In 1623, he commanded a large-scale operation to destroy the Dutch fort of Mariocai, where he and Bento Maciel Parente raised the fort of Santo Antônio to protect the surrounding area against foreign incursions, the settlement around the fort would later be known as the town of Gurupá.
He also lead several more campaigns and expeditions in the Amazon defeating the Dutch in their forts of Orange and Nassau, both in the Xingu River, and in 23 May 1625 assaulted the shared Dutch and English fortress of Mandiatuba(Maniutuba?) on the Xingu River, facing the forces of Dutch commander Nicolau Ouaden, who briefly fled to the Island of Tucujus where he and the English commander Philip Pursell, both of whom were killed by Teixeira's forces in Tucujus, in the same month he stops a new attempt by the Dutch to occupy the islands in the Amazon Delta and in 21 October 1625 he defeated the Dutch in the fort of Taurege(Tourege/Torrego), expelling the Dutch from their holdings in the Amazon.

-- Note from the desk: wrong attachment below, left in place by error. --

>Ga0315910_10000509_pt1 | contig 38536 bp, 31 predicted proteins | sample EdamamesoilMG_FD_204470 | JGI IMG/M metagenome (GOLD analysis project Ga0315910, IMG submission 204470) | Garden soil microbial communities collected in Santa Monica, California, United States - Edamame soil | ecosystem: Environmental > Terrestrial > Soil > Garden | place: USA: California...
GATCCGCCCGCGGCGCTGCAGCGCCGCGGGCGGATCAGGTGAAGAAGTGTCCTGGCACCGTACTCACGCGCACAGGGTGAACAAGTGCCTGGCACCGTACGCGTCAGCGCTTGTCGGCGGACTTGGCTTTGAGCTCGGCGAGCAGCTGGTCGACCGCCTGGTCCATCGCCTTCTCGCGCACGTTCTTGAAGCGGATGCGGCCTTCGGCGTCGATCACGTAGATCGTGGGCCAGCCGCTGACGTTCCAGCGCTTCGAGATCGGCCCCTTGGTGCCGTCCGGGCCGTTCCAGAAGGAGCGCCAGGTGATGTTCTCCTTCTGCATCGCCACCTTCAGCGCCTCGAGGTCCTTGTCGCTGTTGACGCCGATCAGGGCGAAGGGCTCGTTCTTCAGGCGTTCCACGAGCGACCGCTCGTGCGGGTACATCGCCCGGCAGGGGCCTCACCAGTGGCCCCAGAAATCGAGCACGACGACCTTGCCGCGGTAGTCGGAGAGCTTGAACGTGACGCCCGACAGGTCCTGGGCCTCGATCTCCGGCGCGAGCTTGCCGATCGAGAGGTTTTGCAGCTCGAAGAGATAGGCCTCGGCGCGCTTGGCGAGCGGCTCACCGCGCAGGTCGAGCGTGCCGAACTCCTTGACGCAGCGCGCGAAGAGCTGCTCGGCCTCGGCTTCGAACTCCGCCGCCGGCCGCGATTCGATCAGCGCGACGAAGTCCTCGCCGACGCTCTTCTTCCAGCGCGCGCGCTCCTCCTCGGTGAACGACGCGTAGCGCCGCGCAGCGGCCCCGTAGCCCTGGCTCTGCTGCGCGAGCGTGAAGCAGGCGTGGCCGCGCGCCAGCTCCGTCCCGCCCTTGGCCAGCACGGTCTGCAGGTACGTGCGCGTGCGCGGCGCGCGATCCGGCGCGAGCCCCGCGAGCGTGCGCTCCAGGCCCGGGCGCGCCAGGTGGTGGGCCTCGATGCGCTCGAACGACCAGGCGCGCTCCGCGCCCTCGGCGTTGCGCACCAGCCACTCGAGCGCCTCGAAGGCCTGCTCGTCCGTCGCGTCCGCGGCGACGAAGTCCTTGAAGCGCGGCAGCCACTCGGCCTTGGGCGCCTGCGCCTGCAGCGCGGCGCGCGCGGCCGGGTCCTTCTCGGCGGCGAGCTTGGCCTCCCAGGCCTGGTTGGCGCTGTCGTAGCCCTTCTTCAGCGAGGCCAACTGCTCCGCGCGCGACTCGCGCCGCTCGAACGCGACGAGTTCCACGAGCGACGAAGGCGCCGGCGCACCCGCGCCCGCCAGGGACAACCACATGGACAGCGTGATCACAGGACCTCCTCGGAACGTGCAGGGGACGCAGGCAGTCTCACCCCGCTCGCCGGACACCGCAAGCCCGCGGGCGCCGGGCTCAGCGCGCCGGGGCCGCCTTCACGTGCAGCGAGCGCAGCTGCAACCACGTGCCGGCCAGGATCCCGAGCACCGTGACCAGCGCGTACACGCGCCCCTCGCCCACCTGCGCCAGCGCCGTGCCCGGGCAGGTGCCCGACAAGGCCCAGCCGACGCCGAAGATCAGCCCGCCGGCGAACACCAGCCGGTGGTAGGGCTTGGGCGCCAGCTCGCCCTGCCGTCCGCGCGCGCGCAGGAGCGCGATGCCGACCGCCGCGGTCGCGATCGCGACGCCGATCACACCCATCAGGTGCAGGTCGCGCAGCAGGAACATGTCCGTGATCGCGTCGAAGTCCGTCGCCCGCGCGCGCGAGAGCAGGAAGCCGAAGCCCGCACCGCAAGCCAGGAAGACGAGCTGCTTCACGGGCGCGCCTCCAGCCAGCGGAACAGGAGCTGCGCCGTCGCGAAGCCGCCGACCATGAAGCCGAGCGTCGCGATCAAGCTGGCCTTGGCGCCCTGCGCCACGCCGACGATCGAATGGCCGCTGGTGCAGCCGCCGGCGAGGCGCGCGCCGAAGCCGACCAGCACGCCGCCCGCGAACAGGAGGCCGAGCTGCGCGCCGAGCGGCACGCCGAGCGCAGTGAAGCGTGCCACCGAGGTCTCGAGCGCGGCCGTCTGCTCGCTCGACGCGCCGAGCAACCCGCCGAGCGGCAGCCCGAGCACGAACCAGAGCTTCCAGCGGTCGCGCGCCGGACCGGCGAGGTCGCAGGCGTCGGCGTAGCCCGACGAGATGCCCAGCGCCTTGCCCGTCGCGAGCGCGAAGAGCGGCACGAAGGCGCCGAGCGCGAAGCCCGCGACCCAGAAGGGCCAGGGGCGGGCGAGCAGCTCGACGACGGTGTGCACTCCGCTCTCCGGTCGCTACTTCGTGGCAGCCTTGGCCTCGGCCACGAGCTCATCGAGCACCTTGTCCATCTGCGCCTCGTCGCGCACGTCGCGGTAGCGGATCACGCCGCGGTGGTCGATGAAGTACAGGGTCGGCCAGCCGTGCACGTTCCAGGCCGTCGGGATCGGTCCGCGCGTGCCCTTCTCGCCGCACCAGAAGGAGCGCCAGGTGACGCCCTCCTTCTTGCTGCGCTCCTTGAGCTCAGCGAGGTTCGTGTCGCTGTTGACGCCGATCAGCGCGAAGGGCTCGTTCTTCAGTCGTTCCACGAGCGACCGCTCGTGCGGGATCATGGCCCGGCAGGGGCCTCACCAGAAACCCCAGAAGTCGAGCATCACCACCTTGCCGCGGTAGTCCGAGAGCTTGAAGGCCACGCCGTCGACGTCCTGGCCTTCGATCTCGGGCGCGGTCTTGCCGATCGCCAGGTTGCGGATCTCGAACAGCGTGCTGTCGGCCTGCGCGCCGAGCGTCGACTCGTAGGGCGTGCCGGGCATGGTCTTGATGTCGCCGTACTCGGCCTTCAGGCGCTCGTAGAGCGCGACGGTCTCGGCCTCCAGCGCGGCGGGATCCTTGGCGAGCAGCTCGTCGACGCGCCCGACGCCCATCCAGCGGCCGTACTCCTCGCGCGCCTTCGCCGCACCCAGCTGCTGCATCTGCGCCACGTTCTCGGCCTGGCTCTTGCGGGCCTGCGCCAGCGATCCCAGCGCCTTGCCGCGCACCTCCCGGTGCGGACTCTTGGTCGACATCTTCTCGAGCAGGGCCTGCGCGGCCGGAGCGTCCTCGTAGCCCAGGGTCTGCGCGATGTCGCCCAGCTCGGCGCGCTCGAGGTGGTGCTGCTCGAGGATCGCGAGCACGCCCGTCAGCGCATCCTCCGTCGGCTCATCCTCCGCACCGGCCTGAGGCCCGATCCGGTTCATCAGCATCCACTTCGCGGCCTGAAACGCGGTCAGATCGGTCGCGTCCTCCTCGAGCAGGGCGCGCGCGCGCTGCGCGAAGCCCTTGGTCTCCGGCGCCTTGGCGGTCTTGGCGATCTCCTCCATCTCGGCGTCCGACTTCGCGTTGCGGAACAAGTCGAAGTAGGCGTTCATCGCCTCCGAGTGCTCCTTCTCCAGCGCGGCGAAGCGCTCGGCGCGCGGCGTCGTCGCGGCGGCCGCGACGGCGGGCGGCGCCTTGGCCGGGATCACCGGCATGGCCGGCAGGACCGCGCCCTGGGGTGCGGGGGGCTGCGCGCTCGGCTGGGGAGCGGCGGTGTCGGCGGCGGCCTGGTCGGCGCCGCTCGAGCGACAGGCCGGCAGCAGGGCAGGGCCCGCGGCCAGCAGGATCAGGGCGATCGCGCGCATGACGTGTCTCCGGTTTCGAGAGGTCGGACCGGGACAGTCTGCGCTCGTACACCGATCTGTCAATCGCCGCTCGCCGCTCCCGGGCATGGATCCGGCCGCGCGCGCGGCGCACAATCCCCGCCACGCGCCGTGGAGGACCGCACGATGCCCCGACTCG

In 1626, Manuel de Sousa d'Eça, Capitão-Mor of Pará, ordered Pedro Teixeira to procure native slaves. Teixeira left Belém with 26 soldiers and a Capuchin friar, visiting two native villages, one of Tapuyusús indians which he bribed, and another of Tapajós indians, who refused to trade men for goods.
In September 1629, Teixeira besieged the English Fort of Taurege, where he defeated two enemy sorties and in 24 October 1629 the help that was sent to relieved the fort's forces, with the garrison led by James Pursell surrendering in the same day and being sent to Belém. This earned a reprisal in 26 October 1929, led by the English Captain, Roger North, who attacked Teixeira in the Fort of Santo Antônio in Gurupá, where Teixeira triumphed and rebuked the English assault, North, defeated left to found the fort of Camaú.
1637: Upriver Journey
In 1637, two Franciscan friars, André de Toledo and Domingos de La Brieba, under threats from nearby natives, abandoned their mission on the Amazon River and, with six soldiers, paddled a canoe up the entire length of the river to the Portuguese settlement of Gurupá, from where they left to Belém, and later to São Luís.